The elephants circled the waterhole and engaged in their water-drinking
charades. One baby elephant had a
very itchy trunk, and kept rubbing it up against one of the rocks.
Another elephant sauntered onto a small isthmus reaching into the center
of the pond and defiantly deposited several large plops of dung at the water’s
edge. A group of elephants were
drinking side-by-side when an elephant, walking backwards, stopped right behind
them. Then one of the drinking
elephants tried to back up, bumped into the elephant behind him, resulting in a
small skirmish in which all the elephants clumsily bumped into each other
(bumper elephants). Eventually, one by one they started to walk off, the same way
they came. One very thirsty
solitary elephant loitered much longer than the others, drinking, drinking.
(Intermission) We walked back to our campsite to cook
supper, amazed at our luck. Craig
described the elephants as performing an abstract ballet, and indeed, it was
just like that. I felt like we had
witnessed an extra, director’s cut scene from Fantasia (now available
only on DVD).
(Scene 1): It was now completely dark as we walked back to
the waterhole. I expected to find
only a small audience, but there was a large crowd, this time watching two
rhinos, which were exiting just as we arrived.
(Scene 2): They were soon
replaced by a hyena that nervously skulked around the waterhole, drinking
(Scene 3): Then the two
rhinos came back, and the hyena crept back into the bush. I felt like I was watching an
in-and-out-of-the-forest lovers’ intrigue scene in a Shakespeare play.
A lone elephant entered the stage, causing the two rhinos
to reluctantly leave. It was soon
followed by a line of 22 elephants trotting into the spotlights that illuminated
the waterhole, creating an image of football players entering the field for
their Friday night game, with the biggest one coming last, like the star
quarterback who bides his time in the spotlight.
This final scene, with so many dancers, had a much more complex plot than
the previous scenes. There were
four elephants contending for the best water—the place where the fresh water
poured into this man-made waterhole. They
would push each other with their trunks and legs in order to maneuver into the
best position for access to the water. Then
a young elephant decided to go into the water, to try its luck from that angle,
only to find itself blocked and unable to get out of the waterhole.
Fortunately, a compassionate larger elephant reached its trunk around the
body of the small one giving it support and enabling it to climb out of the
water. Off to the left, two elephants engaged in trunk twining and pushing,
while another elephant kept walking around the group, seeming to supervise.
Another elephant stood in the middle of the pond, thrashing its legs and trunk
about, evidently trying to wash off a few layers of dust. Then a small elephant
had a very itchy leg, and was undergoing all sorts of antics in order to relieve
the irritation. A few elephants seemed aware of the audience and would
promenade in front of our elevated position, proudly displaying their large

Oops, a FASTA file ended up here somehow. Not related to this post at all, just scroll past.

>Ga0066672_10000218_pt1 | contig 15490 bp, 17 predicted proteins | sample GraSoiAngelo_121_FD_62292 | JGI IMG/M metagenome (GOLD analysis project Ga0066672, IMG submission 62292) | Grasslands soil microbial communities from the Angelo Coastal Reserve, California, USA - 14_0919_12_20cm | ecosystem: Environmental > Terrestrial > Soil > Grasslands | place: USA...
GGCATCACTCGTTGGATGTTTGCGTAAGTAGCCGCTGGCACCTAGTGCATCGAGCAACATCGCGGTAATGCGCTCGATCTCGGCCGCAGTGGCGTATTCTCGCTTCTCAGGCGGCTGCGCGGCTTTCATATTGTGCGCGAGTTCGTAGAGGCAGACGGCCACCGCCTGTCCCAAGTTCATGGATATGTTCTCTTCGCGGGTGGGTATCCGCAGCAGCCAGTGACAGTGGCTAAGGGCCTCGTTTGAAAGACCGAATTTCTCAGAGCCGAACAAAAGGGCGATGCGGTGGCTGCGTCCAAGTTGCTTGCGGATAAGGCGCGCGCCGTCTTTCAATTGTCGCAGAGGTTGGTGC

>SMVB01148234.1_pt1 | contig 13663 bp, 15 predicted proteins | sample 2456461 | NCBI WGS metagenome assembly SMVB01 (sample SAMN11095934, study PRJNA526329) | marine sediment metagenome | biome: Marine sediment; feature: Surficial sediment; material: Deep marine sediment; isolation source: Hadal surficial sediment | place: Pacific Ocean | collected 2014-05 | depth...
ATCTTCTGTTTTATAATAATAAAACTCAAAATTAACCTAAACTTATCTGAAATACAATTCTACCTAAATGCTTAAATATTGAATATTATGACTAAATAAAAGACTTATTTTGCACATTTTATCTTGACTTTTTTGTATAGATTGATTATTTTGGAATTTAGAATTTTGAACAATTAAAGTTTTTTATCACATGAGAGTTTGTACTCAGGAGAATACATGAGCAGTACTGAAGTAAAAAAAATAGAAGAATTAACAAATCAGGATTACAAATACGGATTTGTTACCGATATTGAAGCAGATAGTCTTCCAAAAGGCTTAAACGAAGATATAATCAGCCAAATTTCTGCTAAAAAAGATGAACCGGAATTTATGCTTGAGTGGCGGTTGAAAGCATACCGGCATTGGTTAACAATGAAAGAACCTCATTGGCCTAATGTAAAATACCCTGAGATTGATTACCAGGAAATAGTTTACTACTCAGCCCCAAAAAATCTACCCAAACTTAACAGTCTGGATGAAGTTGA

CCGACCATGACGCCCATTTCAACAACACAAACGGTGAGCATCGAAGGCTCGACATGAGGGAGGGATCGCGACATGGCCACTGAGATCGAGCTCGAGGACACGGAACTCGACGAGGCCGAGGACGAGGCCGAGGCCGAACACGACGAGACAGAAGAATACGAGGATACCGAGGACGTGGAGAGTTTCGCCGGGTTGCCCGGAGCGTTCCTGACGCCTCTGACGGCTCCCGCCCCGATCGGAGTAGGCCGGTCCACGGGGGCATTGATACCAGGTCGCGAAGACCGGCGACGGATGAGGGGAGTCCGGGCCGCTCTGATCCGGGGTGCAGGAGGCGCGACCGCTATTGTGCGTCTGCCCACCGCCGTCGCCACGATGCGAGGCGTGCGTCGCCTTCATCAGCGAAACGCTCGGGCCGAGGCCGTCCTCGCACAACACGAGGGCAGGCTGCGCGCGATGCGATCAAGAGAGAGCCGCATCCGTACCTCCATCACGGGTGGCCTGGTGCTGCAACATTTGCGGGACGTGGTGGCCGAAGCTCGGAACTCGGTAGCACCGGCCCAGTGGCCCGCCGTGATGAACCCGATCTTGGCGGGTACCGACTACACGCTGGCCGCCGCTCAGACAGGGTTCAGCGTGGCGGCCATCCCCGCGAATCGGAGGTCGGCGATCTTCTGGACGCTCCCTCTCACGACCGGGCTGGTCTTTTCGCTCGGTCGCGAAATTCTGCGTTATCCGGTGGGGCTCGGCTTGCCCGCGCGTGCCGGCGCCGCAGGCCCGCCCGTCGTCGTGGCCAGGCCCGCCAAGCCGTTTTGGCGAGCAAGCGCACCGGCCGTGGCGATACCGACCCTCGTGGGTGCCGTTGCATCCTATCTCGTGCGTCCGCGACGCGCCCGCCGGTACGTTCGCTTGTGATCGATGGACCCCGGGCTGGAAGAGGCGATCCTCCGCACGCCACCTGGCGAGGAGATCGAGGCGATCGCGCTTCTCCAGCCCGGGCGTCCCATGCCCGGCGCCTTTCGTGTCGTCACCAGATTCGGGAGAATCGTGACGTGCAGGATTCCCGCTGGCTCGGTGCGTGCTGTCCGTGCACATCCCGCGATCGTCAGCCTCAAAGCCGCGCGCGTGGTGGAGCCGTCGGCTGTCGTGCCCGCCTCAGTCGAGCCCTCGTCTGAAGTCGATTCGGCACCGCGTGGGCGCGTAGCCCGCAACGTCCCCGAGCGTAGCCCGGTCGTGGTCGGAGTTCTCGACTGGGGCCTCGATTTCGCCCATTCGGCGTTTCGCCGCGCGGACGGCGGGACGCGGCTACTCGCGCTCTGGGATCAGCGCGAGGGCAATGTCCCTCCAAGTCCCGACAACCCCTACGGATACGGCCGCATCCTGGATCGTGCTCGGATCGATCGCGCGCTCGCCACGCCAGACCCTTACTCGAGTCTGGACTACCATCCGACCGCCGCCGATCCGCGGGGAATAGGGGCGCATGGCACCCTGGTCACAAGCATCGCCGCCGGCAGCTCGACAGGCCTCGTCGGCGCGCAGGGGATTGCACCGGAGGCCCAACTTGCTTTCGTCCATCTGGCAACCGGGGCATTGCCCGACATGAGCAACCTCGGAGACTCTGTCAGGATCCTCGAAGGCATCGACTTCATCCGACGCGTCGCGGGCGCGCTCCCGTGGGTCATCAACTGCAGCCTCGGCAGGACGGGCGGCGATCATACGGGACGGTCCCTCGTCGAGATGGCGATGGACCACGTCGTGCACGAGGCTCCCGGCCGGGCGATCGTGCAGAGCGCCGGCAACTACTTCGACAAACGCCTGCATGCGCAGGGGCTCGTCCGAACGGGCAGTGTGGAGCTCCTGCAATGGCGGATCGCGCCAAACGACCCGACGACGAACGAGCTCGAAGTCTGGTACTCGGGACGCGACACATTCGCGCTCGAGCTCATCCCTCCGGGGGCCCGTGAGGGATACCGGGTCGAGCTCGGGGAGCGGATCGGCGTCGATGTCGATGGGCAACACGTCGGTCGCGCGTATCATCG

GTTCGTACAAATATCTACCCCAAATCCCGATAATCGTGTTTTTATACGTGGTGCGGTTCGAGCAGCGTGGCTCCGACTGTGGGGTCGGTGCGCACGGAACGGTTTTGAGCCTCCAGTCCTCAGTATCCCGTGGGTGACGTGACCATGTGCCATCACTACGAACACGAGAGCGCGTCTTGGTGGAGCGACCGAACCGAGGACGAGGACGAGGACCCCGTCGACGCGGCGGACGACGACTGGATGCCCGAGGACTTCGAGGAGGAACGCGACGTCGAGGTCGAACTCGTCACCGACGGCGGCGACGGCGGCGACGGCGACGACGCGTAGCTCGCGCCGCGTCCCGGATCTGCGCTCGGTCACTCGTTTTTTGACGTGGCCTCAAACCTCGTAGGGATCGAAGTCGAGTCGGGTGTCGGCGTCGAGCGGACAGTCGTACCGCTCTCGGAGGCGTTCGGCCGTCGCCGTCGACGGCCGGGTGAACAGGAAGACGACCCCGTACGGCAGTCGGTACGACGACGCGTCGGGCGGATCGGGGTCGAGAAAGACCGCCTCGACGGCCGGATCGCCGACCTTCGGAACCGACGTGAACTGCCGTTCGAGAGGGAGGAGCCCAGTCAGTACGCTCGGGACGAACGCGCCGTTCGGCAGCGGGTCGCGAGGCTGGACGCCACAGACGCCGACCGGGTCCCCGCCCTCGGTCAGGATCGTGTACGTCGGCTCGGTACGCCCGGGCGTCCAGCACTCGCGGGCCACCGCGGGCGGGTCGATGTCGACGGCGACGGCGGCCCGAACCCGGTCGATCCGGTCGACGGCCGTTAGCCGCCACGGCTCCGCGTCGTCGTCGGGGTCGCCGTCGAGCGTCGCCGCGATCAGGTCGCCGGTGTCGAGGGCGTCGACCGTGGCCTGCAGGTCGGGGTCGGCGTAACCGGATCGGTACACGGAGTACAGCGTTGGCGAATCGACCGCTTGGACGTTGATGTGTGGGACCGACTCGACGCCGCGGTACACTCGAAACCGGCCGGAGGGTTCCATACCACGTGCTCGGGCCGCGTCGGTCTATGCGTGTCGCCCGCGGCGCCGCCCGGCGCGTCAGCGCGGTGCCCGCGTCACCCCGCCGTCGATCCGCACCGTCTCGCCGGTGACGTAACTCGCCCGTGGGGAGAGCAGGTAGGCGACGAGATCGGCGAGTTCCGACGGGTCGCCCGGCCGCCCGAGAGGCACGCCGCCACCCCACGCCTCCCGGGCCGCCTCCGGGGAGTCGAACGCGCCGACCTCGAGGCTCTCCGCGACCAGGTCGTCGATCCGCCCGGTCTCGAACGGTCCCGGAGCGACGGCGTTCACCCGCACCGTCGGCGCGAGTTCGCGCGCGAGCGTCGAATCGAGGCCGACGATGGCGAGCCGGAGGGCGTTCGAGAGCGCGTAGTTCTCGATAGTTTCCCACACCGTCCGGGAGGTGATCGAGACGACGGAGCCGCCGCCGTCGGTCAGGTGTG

flappable ears and dexterous trunk. Gradually,
the elephants exited, stage left, in a slow progressive line, leading up the
path and back out into the bush. Finally,
only two elephants remained, and seemed quite reluctant to leave, but an
elephant call beckoned them from the forest.
I felt like there should be applause, after such a
beautiful performance, but the watchers, few remaining now, continued to observe
the deepening night in respectful silence.
Thursday morning at Etosha the sun rose to birds
instead of chickens. We were soon
on the road again, driving back towards Namutoni, on a stretch of road that ran
along the southern edge of the Etosha Pan (the salt pan that is Etosha’s
namesake). We were out of the park
before noon, and we headed south on the B1, towards Tsumeb.
Our intensions were to see the only two natural lakes in all of Namibia,
which are both located just north of Tsumeb.
By following signs down dusty roads, we eventually came to Lake Guinas—a
clear, deep (100m?) lake surrounded by high limestone walls situated in the
middle of nowhere. There were
several abandoned buildings and machines, which had been used to pump water out
of the lake for irrigation. The
whole area had a ghost-town feel, and I quite forgot where I was for a while.
Next, we headed to Lake Otjikoto, which was a similar lake but just off
the main road and was consequently turned into a tourist attraction.
It is purported to be about 55m deep and full of German weaponry and
ammunition dumped there when the army retreated in 1915.
When we were there, there were two separated groups of scuba divers, one
coming out and one going down, evidently attracted by a lake with cool stuff in
it and perhaps also the rare psychedelic fish that exist only in these two
On Friday we all drove up north to Ondangwa and Oshakati,
where Zac and I showed Craig and Ari such important landmarks as the Shoprite
where we by our groceries, the pink bank where we magically get money, the
Ondangwa Rest Camp where we meet with our friends on Saturdays, the Ongwediva
TRC where we use the computer lab, the really nice (and expensive) Spar grocery
store where we can buy such rarities as red meat and mozzarella cheese, and
Nando’s, where we went during our training in Omege to eat some good food.
We met a bunch of our friends at the Ongwediva teacher’s college, then
headed to Nando’s for lunch. After
lunch, we all went to Jacque’s homestead so that Craig and Ari could see the